As well as the ACAS early conciliation scheme, there are three other changes coming into force in the next few weeks which will affect employers.
First to arrive, on 10 March, will be the reduction in the rehabilitation periods for less serious criminal offences. The rules which require offenders to declare all their convictions when working in sensitive workplaces will remain unchanged.
Next in line will be two further changes applying to employment tribunal litigation, which will start to take effect from 6 April. From that point the statutory questionnaire procedures will be abolished and new penalties will be introduced for employers that are guilty of “aggravated” breaches of employment law.
The abolition of the statutory questionnaire procedures will not stop potential claimants from asking questions in advance of proceedings. In many cases it will still be in employers’ interests to answer at least some of the questions posed. ACAS has published guidance which suggests how answering and responding to questions should be approached in the absence of these formal procedures.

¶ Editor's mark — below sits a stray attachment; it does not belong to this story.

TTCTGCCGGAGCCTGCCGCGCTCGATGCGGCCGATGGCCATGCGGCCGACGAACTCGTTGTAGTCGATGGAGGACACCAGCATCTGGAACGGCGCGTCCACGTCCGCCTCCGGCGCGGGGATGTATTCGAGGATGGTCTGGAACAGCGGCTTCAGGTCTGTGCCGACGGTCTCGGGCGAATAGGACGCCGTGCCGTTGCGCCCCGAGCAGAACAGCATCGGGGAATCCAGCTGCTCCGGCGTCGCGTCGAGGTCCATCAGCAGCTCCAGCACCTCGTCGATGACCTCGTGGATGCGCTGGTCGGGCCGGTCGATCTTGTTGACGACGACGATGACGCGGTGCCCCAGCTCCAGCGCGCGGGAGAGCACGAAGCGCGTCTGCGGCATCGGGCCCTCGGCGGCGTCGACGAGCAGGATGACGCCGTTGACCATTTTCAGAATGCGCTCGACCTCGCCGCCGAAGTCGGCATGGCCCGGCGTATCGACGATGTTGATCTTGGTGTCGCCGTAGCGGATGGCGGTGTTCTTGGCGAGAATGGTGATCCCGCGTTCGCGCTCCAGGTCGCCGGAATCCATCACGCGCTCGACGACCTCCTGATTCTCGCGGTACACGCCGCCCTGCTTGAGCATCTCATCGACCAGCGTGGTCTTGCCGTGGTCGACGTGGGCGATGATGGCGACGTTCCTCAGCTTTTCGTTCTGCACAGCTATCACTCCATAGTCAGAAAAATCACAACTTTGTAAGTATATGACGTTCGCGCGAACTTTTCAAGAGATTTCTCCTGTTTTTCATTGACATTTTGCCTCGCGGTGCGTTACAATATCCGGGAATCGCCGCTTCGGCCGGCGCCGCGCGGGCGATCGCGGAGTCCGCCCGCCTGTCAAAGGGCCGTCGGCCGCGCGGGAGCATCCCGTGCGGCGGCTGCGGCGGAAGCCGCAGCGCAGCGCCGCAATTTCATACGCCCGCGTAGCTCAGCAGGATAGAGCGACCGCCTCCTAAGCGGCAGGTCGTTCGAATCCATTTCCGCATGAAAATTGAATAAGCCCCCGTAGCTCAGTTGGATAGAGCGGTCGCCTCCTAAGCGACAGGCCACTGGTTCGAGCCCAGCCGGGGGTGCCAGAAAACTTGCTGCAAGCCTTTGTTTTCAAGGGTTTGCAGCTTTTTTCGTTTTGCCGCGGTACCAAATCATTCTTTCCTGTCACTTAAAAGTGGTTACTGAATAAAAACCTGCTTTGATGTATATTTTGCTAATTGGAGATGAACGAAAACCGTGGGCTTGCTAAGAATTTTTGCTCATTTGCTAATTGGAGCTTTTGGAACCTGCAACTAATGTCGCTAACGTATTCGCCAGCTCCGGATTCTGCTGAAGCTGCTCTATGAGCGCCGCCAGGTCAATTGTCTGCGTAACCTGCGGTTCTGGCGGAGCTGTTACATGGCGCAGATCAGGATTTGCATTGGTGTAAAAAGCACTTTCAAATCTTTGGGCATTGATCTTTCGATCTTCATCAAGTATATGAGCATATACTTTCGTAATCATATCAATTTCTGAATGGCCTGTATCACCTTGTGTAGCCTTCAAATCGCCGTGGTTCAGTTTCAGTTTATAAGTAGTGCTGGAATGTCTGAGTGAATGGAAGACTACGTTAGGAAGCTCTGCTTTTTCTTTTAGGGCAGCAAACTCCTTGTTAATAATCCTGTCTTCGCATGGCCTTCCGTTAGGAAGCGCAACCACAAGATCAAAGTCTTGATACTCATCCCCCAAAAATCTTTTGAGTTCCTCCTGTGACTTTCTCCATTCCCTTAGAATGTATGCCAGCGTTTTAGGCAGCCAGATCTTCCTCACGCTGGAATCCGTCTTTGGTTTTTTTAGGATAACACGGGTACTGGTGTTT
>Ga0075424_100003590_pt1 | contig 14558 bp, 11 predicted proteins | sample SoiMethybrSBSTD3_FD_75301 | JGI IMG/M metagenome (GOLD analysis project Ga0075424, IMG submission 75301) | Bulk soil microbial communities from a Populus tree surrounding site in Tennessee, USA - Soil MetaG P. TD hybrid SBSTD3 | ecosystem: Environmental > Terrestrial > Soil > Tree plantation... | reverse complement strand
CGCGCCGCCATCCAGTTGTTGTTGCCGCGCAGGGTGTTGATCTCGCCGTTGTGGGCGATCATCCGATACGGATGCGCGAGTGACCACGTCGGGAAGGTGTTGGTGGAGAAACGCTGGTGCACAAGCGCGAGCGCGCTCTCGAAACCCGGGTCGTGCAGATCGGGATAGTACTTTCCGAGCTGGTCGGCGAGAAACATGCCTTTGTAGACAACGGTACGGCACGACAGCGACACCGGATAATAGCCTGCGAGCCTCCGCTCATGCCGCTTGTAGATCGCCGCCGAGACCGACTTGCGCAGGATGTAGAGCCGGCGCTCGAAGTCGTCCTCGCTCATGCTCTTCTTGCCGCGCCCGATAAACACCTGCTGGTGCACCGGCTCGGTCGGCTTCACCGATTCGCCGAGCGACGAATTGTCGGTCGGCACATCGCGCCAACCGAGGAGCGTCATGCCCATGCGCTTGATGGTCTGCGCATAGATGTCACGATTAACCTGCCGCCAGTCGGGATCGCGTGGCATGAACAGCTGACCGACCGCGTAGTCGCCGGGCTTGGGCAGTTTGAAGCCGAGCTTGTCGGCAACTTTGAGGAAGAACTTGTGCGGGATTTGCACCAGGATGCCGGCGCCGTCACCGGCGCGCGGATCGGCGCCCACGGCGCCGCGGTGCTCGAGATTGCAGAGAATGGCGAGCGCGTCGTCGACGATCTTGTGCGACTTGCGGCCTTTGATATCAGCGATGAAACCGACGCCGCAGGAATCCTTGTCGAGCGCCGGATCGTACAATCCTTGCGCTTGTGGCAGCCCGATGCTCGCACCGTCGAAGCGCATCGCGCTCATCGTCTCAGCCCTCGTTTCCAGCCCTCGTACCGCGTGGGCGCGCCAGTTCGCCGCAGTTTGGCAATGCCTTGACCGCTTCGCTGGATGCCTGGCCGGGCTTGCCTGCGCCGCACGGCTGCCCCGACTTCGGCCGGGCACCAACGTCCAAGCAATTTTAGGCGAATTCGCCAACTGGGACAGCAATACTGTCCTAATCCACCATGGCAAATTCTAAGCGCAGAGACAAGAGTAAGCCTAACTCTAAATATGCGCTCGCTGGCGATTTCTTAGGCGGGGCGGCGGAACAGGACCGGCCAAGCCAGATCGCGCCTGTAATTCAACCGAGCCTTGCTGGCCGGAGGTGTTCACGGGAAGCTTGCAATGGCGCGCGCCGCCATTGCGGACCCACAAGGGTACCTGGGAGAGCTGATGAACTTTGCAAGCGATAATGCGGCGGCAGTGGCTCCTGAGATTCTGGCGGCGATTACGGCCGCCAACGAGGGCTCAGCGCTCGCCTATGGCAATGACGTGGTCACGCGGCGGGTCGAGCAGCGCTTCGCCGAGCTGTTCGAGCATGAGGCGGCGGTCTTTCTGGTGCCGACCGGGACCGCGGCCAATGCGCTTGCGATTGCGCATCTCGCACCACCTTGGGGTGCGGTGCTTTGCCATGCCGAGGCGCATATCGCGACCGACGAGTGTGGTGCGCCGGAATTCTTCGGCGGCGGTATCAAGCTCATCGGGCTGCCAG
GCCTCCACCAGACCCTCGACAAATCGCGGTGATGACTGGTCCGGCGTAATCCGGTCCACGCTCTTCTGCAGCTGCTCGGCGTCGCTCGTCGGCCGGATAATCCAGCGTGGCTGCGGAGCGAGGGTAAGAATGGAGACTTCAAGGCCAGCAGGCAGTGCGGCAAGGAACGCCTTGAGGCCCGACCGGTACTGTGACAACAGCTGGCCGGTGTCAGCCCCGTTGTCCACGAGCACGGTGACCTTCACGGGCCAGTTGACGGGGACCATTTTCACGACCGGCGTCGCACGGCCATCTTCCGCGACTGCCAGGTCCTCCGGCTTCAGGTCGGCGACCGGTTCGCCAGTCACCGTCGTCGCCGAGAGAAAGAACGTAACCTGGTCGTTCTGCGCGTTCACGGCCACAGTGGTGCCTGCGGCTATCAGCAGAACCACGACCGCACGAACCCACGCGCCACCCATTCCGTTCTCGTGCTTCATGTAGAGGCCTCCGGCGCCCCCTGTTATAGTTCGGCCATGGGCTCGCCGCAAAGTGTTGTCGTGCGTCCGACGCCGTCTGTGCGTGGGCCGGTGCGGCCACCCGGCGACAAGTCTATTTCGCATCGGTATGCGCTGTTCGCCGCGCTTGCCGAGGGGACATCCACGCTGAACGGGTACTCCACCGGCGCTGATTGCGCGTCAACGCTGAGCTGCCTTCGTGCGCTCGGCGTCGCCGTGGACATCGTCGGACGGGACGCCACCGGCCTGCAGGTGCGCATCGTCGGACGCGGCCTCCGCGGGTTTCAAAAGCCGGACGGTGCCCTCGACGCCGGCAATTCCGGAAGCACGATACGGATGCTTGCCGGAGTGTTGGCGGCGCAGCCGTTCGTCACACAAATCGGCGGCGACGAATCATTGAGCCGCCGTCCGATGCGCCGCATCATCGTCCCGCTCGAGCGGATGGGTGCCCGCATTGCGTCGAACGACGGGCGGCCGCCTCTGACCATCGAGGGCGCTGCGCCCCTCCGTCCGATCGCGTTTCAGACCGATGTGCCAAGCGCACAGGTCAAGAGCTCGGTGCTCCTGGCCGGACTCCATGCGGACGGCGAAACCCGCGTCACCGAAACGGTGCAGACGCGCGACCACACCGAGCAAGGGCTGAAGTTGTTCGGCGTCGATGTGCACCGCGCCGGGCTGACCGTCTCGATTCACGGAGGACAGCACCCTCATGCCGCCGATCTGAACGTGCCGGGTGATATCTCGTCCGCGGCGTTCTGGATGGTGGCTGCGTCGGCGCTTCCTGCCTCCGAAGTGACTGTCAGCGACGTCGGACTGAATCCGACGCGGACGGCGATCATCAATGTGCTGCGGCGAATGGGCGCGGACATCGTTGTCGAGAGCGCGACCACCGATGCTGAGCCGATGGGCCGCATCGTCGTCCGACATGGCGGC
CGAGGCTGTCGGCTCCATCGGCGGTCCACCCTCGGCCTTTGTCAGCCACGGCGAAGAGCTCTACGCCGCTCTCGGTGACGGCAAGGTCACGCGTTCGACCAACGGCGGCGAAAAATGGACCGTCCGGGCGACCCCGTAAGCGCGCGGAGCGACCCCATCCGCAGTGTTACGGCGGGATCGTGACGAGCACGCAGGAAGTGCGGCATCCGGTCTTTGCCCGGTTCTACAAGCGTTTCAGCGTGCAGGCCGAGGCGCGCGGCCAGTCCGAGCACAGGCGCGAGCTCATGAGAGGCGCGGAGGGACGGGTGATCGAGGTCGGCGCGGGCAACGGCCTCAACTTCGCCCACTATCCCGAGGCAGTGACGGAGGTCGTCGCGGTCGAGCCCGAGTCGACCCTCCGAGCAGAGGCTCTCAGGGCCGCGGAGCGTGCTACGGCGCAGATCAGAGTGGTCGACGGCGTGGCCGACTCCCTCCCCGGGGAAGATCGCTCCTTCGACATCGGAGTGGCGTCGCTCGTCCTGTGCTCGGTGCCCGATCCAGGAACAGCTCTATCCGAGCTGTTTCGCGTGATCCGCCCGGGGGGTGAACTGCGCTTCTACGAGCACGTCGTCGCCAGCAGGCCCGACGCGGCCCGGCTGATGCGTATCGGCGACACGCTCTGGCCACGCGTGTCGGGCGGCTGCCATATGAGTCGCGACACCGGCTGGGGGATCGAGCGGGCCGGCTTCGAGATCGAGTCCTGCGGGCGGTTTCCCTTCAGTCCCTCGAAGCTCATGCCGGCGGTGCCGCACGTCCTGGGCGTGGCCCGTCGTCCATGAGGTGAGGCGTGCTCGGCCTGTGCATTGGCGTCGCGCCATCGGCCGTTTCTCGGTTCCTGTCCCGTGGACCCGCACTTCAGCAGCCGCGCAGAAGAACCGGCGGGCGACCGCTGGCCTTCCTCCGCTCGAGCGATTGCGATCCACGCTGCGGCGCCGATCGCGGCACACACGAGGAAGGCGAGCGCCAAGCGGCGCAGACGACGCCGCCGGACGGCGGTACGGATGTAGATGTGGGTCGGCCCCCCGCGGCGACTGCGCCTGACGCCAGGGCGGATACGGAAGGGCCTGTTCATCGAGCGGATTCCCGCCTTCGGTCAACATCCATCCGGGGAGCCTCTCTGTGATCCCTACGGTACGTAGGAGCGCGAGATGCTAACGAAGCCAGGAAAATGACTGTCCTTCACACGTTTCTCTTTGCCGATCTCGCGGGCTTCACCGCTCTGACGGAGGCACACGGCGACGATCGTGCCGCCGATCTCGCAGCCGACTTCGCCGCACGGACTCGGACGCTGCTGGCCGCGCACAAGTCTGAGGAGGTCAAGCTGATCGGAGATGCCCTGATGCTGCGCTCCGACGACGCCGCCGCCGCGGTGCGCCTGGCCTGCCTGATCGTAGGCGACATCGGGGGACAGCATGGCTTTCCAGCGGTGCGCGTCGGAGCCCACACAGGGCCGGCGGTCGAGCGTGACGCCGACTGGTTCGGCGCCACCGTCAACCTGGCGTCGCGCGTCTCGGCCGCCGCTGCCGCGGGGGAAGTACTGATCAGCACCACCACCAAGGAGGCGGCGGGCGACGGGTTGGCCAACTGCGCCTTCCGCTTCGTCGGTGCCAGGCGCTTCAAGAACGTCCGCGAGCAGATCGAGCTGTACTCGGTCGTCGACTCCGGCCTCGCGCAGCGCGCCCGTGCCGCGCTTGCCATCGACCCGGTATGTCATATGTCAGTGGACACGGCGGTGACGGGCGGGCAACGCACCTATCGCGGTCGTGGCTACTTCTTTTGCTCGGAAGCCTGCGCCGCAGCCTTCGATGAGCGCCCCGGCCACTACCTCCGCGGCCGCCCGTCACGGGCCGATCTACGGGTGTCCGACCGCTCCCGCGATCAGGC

The power to award penalties will be triggered where a tribunal decides that an employer has breached “any of the worker’s rights to which the claim relates” and is of the opinion that the breach has one or more aggravated features. If the tribunal decides that a penalty is appropriate, it will normally be 50% of the compensation awarded, subject to a cap of £5000. The penalty will be reduced by half if the employer pays up within 21 days.
Both these changes will take a while to feed through. That’s because transitional provisions make it clear that potential claimants will still be able to use the questionnaire procedure where the alleged discrimination took place prior to 6 April, and the power to award penalties will not apply to proceedings issued before that date.